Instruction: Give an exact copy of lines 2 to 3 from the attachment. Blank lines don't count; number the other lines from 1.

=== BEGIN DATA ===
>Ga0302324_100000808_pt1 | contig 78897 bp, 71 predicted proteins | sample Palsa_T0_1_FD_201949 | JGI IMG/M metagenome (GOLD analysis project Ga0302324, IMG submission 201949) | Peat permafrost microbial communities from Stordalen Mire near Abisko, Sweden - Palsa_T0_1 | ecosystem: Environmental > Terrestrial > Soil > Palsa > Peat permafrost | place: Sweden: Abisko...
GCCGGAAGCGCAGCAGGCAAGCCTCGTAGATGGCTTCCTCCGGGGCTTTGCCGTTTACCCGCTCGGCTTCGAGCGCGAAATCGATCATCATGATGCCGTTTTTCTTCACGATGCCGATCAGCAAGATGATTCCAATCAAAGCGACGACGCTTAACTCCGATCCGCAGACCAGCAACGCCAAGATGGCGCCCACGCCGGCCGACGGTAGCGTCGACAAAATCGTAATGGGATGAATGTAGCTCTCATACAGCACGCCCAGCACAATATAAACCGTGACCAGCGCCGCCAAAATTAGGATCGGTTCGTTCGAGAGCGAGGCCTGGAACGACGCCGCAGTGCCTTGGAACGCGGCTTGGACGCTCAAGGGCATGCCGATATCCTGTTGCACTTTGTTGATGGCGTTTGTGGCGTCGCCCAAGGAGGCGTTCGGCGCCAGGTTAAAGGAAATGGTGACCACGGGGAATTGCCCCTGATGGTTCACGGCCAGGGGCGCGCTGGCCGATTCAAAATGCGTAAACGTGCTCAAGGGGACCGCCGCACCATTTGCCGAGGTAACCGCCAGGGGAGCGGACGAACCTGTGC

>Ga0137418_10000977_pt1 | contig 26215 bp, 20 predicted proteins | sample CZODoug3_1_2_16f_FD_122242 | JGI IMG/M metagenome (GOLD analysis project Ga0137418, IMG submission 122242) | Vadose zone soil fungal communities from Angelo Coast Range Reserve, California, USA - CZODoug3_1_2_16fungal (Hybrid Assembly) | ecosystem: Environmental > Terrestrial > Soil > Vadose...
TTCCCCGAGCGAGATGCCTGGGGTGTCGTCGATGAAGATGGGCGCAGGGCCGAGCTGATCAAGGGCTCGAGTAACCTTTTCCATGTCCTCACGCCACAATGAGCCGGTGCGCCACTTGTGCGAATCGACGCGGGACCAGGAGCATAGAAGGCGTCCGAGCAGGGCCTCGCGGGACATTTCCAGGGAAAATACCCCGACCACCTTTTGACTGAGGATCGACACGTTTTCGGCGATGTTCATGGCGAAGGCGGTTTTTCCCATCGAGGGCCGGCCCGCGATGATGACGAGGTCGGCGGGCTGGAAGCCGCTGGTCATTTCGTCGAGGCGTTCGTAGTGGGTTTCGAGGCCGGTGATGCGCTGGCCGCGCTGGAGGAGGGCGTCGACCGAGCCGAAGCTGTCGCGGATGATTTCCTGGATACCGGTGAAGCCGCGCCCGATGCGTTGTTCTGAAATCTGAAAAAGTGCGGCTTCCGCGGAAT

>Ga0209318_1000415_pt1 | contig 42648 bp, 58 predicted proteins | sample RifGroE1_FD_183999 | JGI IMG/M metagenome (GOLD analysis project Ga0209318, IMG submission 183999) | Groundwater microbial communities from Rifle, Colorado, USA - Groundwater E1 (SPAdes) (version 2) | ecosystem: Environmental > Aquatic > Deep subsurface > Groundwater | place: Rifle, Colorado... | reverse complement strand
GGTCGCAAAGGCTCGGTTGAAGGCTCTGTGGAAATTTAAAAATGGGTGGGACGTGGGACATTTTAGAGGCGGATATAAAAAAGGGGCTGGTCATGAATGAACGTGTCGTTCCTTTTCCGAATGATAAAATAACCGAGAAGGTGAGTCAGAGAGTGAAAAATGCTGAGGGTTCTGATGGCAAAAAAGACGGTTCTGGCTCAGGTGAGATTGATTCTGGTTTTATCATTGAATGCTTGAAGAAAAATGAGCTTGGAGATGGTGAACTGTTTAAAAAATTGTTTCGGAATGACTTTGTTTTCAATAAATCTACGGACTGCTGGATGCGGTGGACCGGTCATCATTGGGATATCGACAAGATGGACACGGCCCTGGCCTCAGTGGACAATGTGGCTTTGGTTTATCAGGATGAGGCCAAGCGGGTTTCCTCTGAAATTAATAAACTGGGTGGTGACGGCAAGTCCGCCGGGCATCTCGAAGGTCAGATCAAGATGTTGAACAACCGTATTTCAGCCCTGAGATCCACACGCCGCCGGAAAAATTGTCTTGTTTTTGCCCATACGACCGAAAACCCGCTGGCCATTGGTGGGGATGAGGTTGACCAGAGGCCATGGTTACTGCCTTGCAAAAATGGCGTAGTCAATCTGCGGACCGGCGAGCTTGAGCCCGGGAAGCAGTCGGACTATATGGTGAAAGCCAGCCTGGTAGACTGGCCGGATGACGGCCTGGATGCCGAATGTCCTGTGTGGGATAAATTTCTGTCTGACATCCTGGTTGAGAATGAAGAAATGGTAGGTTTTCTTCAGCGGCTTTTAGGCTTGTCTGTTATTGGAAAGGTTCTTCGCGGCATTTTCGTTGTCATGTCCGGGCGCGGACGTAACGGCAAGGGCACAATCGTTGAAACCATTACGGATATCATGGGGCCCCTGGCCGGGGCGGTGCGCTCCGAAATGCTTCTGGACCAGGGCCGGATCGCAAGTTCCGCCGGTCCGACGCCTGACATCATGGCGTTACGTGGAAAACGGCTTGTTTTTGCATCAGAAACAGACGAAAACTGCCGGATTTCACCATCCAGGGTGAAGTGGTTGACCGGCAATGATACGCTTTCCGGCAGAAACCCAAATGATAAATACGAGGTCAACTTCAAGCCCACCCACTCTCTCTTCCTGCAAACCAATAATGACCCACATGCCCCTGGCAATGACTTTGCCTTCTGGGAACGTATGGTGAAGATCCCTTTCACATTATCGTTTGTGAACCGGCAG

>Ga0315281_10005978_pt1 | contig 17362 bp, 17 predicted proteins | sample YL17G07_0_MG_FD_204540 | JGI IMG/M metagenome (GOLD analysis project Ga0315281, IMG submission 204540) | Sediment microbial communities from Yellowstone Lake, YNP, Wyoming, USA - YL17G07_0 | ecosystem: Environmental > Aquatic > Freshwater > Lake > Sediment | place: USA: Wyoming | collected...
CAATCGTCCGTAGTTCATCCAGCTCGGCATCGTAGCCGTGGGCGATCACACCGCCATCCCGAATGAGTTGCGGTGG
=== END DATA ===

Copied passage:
GCCGGAAGCGCAGCAGGCAAGCCTCGTAGATGGCTTCCTCCGGGGCTTTGCCGTTTACCCGCTCGGCTTCGAGCGCGAAATCGATCATCATGATGCCGTTTTTCTTCACGATGCCGATCAGCAAGATGATTCCAATCAAAGCGACGACGCTTAACTCCGATCCGCAGACCAGCAACGCCAAGATGGCGCCCACGCCGGCCGACGGTAGCGTCGACAAAATCGTAATGGGATGAATGTAGCTCTCATACAGCACGCCCAGCACAATATAAACCGTGACCAGCGCCGCCAAAATTAGGATCGGTTCGTTCGAGAGCGAGGCCTGGAACGACGCCGCAGTGCCTTGGAACGCGGCTTGGACGCTCAAGGGCATGCCGATATCCTGTTGCACTTTGTTGATGGCGTTTGTGGCGTCGCCCAAGGAGGCGTTCGGCGCCAGGTTAAAGGAAATGGTGACCACGGGGAATTGCCCCTGATGGTTCACGGCCAGGGGCGCGCTGGCCGATTCAAAATGCGTAAACGTGCTCAAGGGGACCGCCGCACCATTTGCCGAGGTAACCGCCAGGGGAGCGGACGAACCTGTGC

>Ga0137418_10000977_pt1 | contig 26215 bp, 20 predicted proteins | sample CZODoug3_1_2_16f_FD_122242 | JGI IMG/M metagenome (GOLD analysis project Ga0137418, IMG submission 122242) | Vadose zone soil fungal communities from Angelo Coast Range Reserve, California, USA - CZODoug3_1_2_16fungal (Hybrid Assembly) | ecosystem: Environmental > Terrestrial > Soil > Vadose...